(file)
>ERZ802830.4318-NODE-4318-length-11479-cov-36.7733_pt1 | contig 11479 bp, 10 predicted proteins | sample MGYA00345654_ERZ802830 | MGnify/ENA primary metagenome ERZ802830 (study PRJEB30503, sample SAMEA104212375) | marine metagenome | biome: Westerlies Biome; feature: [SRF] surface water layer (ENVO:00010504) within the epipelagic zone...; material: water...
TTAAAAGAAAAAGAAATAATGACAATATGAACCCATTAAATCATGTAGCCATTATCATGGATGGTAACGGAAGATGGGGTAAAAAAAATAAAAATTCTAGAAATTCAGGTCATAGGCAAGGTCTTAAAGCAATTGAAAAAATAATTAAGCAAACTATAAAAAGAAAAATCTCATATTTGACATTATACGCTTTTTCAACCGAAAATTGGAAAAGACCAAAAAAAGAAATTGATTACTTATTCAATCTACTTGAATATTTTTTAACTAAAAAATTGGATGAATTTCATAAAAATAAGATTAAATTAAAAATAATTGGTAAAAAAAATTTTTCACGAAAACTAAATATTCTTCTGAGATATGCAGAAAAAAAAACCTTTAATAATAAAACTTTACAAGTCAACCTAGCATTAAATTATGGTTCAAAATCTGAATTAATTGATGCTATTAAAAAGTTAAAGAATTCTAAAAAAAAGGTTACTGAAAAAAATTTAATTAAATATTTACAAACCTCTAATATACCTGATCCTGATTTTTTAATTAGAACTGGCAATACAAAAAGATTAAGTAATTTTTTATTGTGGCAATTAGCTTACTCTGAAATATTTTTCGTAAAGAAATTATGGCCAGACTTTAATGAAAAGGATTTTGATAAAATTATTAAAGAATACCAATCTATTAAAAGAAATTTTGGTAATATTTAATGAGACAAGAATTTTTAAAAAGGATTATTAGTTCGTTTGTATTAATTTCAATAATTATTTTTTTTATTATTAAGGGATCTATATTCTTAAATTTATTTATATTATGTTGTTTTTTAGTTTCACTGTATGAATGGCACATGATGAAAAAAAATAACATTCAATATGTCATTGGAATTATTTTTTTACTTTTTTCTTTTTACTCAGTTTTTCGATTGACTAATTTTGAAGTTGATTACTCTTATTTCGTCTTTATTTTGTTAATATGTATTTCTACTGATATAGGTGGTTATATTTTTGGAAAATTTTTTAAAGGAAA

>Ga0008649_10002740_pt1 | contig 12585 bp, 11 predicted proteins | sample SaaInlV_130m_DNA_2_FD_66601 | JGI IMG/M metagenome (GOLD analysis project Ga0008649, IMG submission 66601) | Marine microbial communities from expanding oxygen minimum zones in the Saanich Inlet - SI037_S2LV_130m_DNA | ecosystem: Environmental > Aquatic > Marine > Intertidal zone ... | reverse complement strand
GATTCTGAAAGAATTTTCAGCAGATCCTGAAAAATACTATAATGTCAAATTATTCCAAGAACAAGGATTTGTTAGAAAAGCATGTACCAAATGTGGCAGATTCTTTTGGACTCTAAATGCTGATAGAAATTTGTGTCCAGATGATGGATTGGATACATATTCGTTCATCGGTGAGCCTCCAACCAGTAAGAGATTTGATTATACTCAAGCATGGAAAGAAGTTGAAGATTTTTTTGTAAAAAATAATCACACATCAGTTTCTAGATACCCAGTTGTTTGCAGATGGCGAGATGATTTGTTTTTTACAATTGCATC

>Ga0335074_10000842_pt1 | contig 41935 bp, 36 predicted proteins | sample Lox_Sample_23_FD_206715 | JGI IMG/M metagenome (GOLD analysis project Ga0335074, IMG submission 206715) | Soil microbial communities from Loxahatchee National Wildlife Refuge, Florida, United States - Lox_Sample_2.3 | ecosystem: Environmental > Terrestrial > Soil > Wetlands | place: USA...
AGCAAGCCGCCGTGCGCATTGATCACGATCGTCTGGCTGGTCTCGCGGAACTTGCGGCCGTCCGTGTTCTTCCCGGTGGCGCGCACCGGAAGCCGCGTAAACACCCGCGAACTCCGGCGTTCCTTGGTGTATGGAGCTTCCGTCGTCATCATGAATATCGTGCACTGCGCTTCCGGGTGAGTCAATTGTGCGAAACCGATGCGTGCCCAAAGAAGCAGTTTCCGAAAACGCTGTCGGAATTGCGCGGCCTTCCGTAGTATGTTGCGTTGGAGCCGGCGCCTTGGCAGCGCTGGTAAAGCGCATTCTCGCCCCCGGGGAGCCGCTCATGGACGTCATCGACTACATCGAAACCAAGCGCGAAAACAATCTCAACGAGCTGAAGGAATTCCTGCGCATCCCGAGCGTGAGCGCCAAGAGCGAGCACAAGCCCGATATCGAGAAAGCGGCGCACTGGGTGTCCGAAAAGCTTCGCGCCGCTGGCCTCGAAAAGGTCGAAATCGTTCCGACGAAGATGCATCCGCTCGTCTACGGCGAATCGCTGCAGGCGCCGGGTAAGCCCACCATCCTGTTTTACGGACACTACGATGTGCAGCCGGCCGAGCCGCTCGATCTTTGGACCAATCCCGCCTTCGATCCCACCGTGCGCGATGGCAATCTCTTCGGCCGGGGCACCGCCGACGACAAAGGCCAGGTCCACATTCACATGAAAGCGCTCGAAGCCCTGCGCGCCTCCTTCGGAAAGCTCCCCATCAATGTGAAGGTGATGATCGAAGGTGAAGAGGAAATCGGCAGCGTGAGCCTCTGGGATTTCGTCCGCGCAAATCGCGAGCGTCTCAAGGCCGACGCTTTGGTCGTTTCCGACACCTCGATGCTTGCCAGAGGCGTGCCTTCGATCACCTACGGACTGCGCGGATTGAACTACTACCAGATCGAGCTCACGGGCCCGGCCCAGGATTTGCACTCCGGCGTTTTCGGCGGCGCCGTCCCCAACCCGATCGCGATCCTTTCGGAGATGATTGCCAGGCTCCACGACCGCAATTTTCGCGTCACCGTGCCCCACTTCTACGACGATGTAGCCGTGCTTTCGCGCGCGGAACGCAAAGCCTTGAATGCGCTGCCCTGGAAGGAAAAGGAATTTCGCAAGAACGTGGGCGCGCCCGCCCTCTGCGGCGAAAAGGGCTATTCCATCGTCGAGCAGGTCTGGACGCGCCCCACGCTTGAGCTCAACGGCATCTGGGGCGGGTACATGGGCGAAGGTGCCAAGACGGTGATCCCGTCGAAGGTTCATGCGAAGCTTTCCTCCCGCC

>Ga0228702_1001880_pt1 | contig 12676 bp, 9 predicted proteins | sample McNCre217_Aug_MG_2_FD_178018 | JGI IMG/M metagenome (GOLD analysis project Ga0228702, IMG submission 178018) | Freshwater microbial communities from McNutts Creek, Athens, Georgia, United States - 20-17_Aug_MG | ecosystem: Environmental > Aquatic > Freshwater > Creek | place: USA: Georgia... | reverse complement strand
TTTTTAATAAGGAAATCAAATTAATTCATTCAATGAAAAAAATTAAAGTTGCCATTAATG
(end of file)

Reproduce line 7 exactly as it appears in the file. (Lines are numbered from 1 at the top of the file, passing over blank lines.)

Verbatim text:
>Ga0228702_1001880_pt1 | contig 12676 bp, 9 predicted proteins | sample McNCre217_Aug_MG_2_FD_178018 | JGI IMG/M metagenome (GOLD analysis project Ga0228702, IMG submission 178018) | Freshwater microbial communities from McNutts Creek, Athens, Georgia, United States - 20-17_Aug_MG | ecosystem: Environmental > Aquatic > Freshwater > Creek | place: USA: Georgia... | reverse complement strand